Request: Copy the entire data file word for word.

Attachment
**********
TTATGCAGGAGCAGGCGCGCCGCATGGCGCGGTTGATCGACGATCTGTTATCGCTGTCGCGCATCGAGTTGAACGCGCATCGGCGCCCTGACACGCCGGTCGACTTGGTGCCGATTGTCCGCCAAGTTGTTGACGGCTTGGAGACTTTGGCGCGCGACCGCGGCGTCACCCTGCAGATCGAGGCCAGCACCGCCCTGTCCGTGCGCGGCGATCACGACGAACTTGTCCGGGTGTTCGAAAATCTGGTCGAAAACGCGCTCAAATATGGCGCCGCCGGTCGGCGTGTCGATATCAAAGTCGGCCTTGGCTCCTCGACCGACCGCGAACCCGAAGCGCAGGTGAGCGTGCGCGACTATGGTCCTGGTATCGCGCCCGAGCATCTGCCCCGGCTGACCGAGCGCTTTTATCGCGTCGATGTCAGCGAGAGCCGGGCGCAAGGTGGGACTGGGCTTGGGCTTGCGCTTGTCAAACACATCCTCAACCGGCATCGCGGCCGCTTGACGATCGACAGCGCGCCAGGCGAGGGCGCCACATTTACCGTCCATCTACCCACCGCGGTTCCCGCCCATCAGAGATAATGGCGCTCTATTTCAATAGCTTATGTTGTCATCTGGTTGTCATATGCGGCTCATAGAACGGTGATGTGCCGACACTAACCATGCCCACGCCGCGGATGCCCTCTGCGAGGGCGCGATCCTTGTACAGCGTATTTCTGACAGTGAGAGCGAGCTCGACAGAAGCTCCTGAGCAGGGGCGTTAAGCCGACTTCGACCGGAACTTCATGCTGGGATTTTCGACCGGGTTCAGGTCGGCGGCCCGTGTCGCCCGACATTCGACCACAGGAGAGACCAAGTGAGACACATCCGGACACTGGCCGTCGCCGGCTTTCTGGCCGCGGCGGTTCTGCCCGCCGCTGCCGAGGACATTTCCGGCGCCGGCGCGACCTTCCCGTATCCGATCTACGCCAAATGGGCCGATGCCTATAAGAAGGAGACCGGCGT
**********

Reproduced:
TTATGCAGGAGCAGGCGCGCCGCATGGCGCGGTTGATCGACGATCTGTTATCGCTGTCGCGCATCGAGTTGAACGCGCATCGGCGCCCTGACACGCCGGTCGACTTGGTGCCGATTGTCCGCCAAGTTGTTGACGGCTTGGAGACTTTGGCGCGCGACCGCGGCGTCACCCTGCAGATCGAGGCCAGCACCGCCCTGTCCGTGCGCGGCGATCACGACGAACTTGTCCGGGTGTTCGAAAATCTGGTCGAAAACGCGCTCAAATATGGCGCCGCCGGTCGGCGTGTCGATATCAAAGTCGGCCTTGGCTCCTCGACCGACCGCGAACCCGAAGCGCAGGTGAGCGTGCGCGACTATGGTCCTGGTATCGCGCCCGAGCATCTGCCCCGGCTGACCGAGCGCTTTTATCGCGTCGATGTCAGCGAGAGCCGGGCGCAAGGTGGGACTGGGCTTGGGCTTGCGCTTGTCAAACACATCCTCAACCGGCATCGCGGCCGCTTGACGATCGACAGCGCGCCAGGCGAGGGCGCCACATTTACCGTCCATCTACCCACCGCGGTTCCCGCCCATCAGAGATAATGGCGCTCTATTTCAATAGCTTATGTTGTCATCTGGTTGTCATATGCGGCTCATAGAACGGTGATGTGCCGACACTAACCATGCCCACGCCGCGGATGCCCTCTGCGAGGGCGCGATCCTTGTACAGCGTATTTCTGACAGTGAGAGCGAGCTCGACAGAAGCTCCTGAGCAGGGGCGTTAAGCCGACTTCGACCGGAACTTCATGCTGGGATTTTCGACCGGGTTCAGGTCGGCGGCCCGTGTCGCCCGACATTCGACCACAGGAGAGACCAAGTGAGACACATCCGGACACTGGCCGTCGCCGGCTTTCTGGCCGCGGCGGTTCTGCCCGCCGCTGCCGAGGACATTTCCGGCGCCGGCGCGACCTTCCCGTATCCGATCTACGCCAAATGGGCCGATGCCTATAAGAAGGAGACCGGCGT